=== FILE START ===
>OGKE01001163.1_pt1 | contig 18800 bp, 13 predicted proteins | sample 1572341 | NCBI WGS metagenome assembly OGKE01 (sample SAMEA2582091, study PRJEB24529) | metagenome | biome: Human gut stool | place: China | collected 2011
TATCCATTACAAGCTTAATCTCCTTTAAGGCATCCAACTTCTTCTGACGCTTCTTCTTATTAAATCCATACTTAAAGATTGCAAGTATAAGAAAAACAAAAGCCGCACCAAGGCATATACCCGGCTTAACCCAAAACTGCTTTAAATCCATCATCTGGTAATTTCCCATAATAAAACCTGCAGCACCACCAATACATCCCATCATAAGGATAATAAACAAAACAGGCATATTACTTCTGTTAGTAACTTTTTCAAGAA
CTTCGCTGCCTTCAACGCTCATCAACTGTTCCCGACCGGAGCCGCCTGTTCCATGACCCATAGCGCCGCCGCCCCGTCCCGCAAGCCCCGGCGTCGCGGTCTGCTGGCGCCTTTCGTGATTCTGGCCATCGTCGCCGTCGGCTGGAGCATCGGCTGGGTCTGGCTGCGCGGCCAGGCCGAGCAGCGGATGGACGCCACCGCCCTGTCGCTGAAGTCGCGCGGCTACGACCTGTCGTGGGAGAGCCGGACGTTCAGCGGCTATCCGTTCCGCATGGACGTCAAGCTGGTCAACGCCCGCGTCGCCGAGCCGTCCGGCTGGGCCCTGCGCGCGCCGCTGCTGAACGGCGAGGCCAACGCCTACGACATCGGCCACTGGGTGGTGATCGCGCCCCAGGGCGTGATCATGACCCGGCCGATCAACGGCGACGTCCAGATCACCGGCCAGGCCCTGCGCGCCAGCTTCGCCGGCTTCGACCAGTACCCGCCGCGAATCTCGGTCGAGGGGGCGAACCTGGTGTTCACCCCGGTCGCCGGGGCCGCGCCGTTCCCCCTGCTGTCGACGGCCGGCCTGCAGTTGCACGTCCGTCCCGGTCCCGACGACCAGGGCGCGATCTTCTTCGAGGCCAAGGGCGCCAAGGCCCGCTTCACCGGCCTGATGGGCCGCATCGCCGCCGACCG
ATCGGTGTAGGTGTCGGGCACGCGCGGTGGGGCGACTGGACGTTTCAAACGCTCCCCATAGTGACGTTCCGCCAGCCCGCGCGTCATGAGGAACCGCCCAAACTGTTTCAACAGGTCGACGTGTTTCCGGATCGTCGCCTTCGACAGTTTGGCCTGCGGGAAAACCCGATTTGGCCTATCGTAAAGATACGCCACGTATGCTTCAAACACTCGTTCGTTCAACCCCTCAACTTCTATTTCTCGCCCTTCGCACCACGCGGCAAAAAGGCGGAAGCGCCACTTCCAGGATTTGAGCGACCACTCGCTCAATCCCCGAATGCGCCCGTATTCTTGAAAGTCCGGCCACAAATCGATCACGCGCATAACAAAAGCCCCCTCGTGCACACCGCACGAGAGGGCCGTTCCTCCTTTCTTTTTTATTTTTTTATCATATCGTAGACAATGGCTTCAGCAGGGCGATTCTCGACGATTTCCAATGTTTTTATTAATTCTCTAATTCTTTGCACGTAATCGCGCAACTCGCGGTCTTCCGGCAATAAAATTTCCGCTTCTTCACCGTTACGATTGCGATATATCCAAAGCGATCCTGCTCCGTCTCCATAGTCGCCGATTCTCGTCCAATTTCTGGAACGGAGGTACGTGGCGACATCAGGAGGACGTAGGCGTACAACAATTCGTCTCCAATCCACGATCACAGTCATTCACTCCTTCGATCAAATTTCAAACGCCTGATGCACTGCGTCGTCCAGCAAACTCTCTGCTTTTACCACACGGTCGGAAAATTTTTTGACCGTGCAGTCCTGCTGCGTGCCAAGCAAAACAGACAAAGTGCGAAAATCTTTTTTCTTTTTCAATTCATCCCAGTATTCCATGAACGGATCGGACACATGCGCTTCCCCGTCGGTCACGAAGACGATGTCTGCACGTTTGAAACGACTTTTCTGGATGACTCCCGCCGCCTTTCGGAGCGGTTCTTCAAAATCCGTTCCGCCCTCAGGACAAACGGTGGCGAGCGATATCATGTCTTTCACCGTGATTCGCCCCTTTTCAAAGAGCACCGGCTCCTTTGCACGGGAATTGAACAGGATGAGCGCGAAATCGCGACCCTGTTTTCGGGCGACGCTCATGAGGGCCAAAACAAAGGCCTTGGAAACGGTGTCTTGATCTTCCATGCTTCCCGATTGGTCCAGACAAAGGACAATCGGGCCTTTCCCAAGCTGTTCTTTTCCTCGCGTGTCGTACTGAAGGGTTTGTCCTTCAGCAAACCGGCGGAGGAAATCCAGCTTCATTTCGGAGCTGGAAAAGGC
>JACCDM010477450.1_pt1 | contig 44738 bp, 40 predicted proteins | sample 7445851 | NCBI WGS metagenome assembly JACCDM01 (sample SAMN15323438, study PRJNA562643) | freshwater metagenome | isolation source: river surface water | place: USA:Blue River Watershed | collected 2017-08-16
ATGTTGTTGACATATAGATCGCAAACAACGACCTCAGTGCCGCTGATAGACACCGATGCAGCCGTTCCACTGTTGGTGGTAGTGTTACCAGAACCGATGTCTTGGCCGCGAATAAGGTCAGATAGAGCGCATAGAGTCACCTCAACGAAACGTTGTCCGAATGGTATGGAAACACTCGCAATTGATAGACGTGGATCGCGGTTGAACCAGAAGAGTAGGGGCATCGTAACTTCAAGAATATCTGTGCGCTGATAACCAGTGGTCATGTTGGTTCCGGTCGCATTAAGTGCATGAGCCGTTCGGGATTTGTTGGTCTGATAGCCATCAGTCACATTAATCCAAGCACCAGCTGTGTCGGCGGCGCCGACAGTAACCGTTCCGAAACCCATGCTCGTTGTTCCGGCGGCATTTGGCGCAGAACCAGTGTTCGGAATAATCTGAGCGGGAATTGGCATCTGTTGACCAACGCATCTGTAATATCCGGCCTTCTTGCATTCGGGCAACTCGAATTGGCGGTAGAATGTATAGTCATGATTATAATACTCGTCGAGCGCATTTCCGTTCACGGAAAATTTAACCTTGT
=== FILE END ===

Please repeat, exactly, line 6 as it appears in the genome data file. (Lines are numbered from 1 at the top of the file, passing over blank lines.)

ATGTTGTTGACATATAGATCGCAAACAACGACCTCAGTGCCGCTGATAGACACCGATGCAGCCGTTCCACTGTTGGTGGTAGTGTTACCAGAACCGATGTCTTGGCCGCGAATAAGGTCAGATAGAGCGCATAGAGTCACCTCAACGAAACGTTGTCCGAATGGTATGGAAACACTCGCAATTGATAGACGTGGATCGCGGTTGAACCAGAAGAGTAGGGGCATCGTAACTTCAAGAATATCTGTGCGCTGATAACCAGTGGTCATGTTGGTTCCGGTCGCATTAAGTGCATGAGCCGTTCGGGATTTGTTGGTCTGATAGCCATCAGTCACATTAATCCAAGCACCAGCTGTGTCGGCGGCGCCGACAGTAACCGTTCCGAAACCCATGCTCGTTGTTCCGGCGGCATTTGGCGCAGAACCAGTGTTCGGAATAATCTGAGCGGGAATTGGCATCTGTTGACCAACGCATCTGTAATATCCGGCCTTCTTGCATTCGGGCAACTCGAATTGGCGGTAGAATGTATAGTCATGATTATAATACTCGTCGAGCGCATTTCCGTTCACGGAAAATTTAACCTTGT